Ethical Culture at work

Marcella Bremer Culture, Leadership Leave a Comment

Ehtical cultureEthical is the most important face of the future. Ethics is at the heart of being human; to have purpose, ideals, direction, vision, and spirituality. Ethics is also about corporate behavior, expected conduct, compliance, regulations, and the boundaries of what is acceptable.

Here’s part 2, based on futurist Patrick Dixon’s “six faces of the future,” as discussed in his book “The future of almost everything.” What lessons can you learn? What triggers or inspires you?

“Recent banking and political scandals have been a sharp reminder of why ethics matter. Corruption costs at least 5% (2,6 trillion USD) of global GDP – fat bribes for government contracts, tax revenues diverted into secret bank accounts, dishonest judges or policemen, and so on. Without shared ethics, our future will descend into a lawless hell with unrestrained greed, extremes of wealth, and widespread social unrest.”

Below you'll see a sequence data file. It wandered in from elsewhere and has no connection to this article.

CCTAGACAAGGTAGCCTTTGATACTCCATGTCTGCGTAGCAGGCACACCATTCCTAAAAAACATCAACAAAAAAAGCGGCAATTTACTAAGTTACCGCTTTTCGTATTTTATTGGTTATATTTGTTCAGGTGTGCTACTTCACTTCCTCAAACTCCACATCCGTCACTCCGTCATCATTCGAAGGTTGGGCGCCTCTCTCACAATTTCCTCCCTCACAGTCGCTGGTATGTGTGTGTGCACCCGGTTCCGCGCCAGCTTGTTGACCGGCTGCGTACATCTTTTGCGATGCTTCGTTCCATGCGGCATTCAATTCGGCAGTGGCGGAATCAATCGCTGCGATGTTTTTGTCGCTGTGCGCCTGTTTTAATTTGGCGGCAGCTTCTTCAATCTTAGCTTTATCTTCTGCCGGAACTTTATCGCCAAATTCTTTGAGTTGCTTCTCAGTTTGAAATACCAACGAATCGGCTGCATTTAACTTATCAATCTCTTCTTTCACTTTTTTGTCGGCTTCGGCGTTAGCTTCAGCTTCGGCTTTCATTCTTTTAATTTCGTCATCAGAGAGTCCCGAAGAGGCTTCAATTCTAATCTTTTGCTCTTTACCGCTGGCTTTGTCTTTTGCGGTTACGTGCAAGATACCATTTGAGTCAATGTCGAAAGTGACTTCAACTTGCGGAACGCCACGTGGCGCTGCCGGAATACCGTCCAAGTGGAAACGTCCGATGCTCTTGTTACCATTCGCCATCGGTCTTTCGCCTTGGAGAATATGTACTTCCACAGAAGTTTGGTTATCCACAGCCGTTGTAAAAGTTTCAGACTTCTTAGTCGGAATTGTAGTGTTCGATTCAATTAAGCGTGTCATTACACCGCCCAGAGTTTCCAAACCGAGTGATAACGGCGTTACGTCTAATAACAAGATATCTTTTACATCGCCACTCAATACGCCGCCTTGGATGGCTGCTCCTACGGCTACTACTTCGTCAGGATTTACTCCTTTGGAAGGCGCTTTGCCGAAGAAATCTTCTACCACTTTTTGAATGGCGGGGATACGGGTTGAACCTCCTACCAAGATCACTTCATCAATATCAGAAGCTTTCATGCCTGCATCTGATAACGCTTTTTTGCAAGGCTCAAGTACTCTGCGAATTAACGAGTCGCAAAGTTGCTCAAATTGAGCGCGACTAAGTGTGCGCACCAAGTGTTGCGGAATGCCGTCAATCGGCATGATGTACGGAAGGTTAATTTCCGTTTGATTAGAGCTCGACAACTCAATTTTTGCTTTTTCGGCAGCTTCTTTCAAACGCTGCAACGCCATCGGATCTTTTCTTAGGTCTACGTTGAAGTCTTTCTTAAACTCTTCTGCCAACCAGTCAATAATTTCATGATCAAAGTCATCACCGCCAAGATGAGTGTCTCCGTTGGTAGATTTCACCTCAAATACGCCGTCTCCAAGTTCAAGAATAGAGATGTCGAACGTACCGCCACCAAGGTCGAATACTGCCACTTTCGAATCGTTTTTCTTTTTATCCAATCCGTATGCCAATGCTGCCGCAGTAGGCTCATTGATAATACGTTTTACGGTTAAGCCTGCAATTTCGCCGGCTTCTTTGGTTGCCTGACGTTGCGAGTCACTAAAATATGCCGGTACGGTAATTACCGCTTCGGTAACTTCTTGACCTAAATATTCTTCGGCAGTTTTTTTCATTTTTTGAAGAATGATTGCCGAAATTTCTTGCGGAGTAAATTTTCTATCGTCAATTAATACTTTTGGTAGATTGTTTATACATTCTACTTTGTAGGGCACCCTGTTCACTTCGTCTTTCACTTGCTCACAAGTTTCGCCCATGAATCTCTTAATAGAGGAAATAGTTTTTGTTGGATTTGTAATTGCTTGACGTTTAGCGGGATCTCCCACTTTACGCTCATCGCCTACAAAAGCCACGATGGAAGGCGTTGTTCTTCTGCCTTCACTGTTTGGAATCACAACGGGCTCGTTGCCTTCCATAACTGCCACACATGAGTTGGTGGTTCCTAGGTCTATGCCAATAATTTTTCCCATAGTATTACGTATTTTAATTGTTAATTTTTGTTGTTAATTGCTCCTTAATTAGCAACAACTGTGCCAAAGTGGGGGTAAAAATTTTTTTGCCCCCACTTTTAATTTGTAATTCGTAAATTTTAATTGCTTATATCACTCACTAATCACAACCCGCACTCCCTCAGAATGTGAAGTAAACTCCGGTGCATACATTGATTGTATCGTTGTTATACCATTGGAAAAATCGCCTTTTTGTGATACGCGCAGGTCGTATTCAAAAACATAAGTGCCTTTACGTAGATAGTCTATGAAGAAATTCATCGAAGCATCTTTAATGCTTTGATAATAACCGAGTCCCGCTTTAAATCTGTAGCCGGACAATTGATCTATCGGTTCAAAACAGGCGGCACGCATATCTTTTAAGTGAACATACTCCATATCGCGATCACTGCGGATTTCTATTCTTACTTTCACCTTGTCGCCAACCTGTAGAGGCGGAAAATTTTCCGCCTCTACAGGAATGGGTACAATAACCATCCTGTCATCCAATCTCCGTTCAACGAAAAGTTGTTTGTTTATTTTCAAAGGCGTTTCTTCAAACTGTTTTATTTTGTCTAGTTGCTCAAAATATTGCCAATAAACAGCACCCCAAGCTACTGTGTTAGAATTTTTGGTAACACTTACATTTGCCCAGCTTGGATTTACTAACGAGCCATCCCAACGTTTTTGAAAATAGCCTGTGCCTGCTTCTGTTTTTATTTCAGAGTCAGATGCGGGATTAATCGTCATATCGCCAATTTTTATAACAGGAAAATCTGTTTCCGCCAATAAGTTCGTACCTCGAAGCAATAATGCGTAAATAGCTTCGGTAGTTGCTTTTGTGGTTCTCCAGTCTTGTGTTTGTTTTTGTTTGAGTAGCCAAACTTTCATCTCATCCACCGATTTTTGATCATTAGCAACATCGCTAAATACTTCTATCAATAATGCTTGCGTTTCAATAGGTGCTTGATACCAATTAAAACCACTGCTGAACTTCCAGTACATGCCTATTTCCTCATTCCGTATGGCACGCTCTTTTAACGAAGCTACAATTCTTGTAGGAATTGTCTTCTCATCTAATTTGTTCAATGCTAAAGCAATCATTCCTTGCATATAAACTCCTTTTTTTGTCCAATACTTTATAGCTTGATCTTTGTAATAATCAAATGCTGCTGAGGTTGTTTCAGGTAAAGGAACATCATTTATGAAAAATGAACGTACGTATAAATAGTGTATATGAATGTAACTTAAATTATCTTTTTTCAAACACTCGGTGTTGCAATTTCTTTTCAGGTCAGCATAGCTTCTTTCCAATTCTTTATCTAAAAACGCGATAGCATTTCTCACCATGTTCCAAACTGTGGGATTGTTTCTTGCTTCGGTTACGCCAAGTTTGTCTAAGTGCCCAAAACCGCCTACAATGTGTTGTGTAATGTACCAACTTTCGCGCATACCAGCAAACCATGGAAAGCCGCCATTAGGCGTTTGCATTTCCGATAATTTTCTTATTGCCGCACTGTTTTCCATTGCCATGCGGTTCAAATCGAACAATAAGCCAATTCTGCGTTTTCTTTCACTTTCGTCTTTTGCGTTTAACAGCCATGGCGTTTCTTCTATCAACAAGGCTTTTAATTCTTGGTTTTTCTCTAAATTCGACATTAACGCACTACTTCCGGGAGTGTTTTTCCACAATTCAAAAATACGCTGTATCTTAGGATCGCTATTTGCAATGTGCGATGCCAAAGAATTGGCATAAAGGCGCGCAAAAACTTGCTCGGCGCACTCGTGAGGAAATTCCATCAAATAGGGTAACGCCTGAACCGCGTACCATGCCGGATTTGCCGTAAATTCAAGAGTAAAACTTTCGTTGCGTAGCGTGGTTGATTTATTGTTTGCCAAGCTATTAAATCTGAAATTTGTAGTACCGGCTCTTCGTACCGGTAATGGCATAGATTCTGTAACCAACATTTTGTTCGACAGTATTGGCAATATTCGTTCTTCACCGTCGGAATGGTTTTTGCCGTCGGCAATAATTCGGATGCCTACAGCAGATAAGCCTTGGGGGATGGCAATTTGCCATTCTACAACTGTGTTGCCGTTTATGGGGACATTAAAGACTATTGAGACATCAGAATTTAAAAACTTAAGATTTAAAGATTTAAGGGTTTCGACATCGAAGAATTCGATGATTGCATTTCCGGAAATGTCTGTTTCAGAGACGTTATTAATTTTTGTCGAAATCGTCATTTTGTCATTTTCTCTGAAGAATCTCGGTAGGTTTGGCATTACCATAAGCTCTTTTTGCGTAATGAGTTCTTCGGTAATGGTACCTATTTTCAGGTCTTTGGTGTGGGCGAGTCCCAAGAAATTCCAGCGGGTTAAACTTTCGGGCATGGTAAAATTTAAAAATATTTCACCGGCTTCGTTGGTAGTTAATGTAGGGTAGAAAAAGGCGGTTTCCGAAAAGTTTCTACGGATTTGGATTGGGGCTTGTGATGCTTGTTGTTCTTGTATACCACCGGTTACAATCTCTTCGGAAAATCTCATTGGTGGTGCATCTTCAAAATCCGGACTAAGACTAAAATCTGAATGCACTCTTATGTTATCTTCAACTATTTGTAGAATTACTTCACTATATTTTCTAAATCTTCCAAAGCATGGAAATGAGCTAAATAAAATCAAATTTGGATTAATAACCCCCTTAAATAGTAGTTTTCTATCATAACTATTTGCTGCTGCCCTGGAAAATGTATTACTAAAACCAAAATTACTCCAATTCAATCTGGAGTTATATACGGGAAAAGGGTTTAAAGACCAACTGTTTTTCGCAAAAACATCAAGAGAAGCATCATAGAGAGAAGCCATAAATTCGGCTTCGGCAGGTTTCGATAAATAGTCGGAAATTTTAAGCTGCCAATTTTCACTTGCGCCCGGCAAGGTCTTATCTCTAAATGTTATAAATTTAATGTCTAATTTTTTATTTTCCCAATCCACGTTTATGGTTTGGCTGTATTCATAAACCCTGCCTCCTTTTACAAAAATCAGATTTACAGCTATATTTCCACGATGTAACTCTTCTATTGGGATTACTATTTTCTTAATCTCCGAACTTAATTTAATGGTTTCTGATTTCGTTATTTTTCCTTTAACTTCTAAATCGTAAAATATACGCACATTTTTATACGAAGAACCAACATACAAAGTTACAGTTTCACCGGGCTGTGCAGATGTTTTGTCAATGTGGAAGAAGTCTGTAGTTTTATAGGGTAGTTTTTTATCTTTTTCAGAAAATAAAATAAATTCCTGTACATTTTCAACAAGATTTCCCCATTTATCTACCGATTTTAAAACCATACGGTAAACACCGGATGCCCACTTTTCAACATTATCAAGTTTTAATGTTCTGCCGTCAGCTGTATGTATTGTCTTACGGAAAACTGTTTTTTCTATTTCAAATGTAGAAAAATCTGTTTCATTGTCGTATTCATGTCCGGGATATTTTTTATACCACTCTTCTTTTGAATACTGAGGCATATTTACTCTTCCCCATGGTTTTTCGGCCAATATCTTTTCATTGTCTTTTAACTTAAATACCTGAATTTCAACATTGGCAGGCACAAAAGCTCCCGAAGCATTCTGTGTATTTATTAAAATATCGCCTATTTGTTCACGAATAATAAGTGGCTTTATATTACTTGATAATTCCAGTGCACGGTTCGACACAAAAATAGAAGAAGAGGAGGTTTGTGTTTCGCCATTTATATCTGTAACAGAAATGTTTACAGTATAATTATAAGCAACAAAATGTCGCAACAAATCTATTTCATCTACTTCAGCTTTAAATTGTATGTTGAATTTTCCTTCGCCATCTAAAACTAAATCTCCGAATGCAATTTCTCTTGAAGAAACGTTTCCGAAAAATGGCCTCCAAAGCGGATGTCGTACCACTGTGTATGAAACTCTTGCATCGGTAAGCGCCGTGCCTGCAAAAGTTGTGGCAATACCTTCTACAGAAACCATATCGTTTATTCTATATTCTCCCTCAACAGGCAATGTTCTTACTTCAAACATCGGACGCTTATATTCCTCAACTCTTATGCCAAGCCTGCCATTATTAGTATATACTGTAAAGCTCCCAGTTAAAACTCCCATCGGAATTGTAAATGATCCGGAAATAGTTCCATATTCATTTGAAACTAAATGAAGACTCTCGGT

Human nature is still the same as 2000 years ago. People look for meaning in their lives and want to feel they make a difference. The search for purpose has become more intense, though, as people have more time and money to think.

The first Ethical test

Dixon concluded early in his career that life is too short to do things you don’t believe in. That’s the first ethical test for yourself.

“Why sell things you would never recommend to a friend or family member? Why bother to sell things that aren’t right for the customer? Why work for a company that you’re ashamed of?”

How do you pass this test?

The second Ethical test

The second test is the feeling of ease or unease. You may be asked to do something while there’s no law against it. Nor is there any absolute reason why you shouldn’t do it. Many others are doing it.
Yet… you feel uneasy.

“Ease of mind is the whisper of conscience, and a powerful guide to future ethics,” states Dixon. Often, actions that caused a flicker of unease at the time were condemned as unethical within a year or two and soon became illegal.